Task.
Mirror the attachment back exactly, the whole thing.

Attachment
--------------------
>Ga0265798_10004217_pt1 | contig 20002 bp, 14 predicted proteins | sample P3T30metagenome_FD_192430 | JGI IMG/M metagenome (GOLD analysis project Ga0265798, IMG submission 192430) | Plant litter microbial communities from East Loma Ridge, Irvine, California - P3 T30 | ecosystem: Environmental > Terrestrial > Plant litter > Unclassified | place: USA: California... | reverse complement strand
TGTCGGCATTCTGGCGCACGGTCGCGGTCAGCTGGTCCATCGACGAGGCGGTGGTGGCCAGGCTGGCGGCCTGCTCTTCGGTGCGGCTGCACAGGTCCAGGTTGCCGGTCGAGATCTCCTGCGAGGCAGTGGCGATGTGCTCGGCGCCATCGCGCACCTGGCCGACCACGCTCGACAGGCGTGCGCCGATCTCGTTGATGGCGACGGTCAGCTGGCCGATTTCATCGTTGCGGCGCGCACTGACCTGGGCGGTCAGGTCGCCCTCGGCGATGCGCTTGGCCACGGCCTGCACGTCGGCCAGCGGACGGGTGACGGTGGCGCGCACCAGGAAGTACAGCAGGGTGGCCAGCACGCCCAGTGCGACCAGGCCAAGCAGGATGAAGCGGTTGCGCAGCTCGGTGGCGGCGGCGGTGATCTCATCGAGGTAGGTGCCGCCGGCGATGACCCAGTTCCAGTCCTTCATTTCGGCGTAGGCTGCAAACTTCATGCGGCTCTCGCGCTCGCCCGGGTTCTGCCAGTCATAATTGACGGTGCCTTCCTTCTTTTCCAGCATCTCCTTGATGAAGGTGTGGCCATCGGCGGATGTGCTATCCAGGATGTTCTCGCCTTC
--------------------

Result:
>Ga0265798_10004217_pt1 | contig 20002 bp, 14 predicted proteins | sample P3T30metagenome_FD_192430 | JGI IMG/M metagenome (GOLD analysis project Ga0265798, IMG submission 192430) | Plant litter microbial communities from East Loma Ridge, Irvine, California - P3 T30 | ecosystem: Environmental > Terrestrial > Plant litter > Unclassified | place: USA: California... | reverse complement strand
TGTCGGCATTCTGGCGCACGGTCGCGGTCAGCTGGTCCATCGACGAGGCGGTGGTGGCCAGGCTGGCGGCCTGCTCTTCGGTGCGGCTGCACAGGTCCAGGTTGCCGGTCGAGATCTCCTGCGAGGCAGTGGCGATGTGCTCGGCGCCATCGCGCACCTGGCCGACCACGCTCGACAGGCGTGCGCCGATCTCGTTGATGGCGACGGTCAGCTGGCCGATTTCATCGTTGCGGCGCGCACTGACCTGGGCGGTCAGGTCGCCCTCGGCGATGCGCTTGGCCACGGCCTGCACGTCGGCCAGCGGACGGGTGACGGTGGCGCGCACCAGGAAGTACAGCAGGGTGGCCAGCACGCCCAGTGCGACCAGGCCAAGCAGGATGAAGCGGTTGCGCAGCTCGGTGGCGGCGGCGGTGATCTCATCGAGGTAGGTGCCGCCGGCGATGACCCAGTTCCAGTCCTTCATTTCGGCGTAGGCTGCAAACTTCATGCGGCTCTCGCGCTCGCCCGGGTTCTGCCAGTCATAATTGACGGTGCCTTCCTTCTTTTCCAGCATCTCCTTGATGAAGGTGTGGCCATCGGCGGATGTGCTATCCAGGATGTTCTCGCCTTC